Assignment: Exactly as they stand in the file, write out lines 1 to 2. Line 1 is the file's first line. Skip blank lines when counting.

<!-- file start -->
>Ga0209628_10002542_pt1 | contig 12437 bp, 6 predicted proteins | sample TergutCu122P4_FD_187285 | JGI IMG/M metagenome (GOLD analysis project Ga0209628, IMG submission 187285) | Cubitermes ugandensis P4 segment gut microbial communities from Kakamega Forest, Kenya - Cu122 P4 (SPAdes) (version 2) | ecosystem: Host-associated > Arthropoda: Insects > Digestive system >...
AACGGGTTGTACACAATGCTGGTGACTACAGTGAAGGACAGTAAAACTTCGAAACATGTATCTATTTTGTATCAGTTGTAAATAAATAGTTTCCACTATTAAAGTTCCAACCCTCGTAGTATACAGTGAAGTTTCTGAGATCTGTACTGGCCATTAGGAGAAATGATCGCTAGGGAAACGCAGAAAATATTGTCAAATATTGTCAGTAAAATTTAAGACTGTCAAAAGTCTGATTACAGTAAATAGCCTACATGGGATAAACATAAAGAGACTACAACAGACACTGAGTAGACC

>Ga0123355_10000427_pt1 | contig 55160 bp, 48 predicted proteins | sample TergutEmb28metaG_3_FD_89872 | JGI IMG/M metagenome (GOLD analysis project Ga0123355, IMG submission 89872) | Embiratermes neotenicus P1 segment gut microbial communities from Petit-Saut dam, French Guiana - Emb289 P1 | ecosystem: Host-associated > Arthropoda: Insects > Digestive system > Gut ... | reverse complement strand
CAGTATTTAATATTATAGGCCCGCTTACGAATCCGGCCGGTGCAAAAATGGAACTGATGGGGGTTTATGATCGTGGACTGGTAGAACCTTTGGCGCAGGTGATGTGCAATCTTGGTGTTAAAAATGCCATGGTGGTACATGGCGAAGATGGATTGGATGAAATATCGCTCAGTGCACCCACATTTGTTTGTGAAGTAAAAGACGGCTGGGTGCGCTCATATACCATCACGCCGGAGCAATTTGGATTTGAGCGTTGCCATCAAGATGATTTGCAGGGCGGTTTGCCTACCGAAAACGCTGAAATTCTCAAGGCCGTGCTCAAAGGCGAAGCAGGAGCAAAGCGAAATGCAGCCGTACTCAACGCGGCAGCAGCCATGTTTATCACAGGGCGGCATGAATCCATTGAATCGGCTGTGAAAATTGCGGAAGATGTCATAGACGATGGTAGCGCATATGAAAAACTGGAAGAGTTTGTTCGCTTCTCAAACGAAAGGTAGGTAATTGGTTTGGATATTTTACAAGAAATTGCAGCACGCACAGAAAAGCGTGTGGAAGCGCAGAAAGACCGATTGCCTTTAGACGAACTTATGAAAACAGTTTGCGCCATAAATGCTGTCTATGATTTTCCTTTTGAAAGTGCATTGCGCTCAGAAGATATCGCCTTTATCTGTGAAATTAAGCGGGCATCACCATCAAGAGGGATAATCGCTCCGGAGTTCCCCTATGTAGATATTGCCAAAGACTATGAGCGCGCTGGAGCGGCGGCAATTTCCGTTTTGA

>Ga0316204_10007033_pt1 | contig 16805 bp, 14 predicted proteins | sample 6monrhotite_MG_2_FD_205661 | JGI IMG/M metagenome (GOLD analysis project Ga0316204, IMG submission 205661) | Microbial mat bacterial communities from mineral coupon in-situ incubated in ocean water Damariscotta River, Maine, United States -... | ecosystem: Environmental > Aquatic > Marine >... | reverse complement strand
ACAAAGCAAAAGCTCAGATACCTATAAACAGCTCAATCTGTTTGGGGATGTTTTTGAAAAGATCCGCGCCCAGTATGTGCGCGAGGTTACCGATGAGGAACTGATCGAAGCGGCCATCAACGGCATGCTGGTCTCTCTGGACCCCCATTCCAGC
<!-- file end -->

>Ga0209628_10002542_pt1 | contig 12437 bp, 6 predicted proteins | sample TergutCu122P4_FD_187285 | JGI IMG/M metagenome (GOLD analysis project Ga0209628, IMG submission 187285) | Cubitermes ugandensis P4 segment gut microbial communities from Kakamega Forest, Kenya - Cu122 P4 (SPAdes) (version 2) | ecosystem: Host-associated > Arthropoda: Insects > Digestive system >...
AACGGGTTGTACACAATGCTGGTGACTACAGTGAAGGACAGTAAAACTTCGAAACATGTATCTATTTTGTATCAGTTGTAAATAAATAGTTTCCACTATTAAAGTTCCAACCCTCGTAGTATACAGTGAAGTTTCTGAGATCTGTACTGGCCATTAGGAGAAATGATCGCTAGGGAAACGCAGAAAATATTGTCAAATATTGTCAGTAAAATTTAAGACTGTCAAAAGTCTGATTACAGTAAATAGCCTACATGGGATAAACATAAAGAGACTACAACAGACACTGAGTAGACC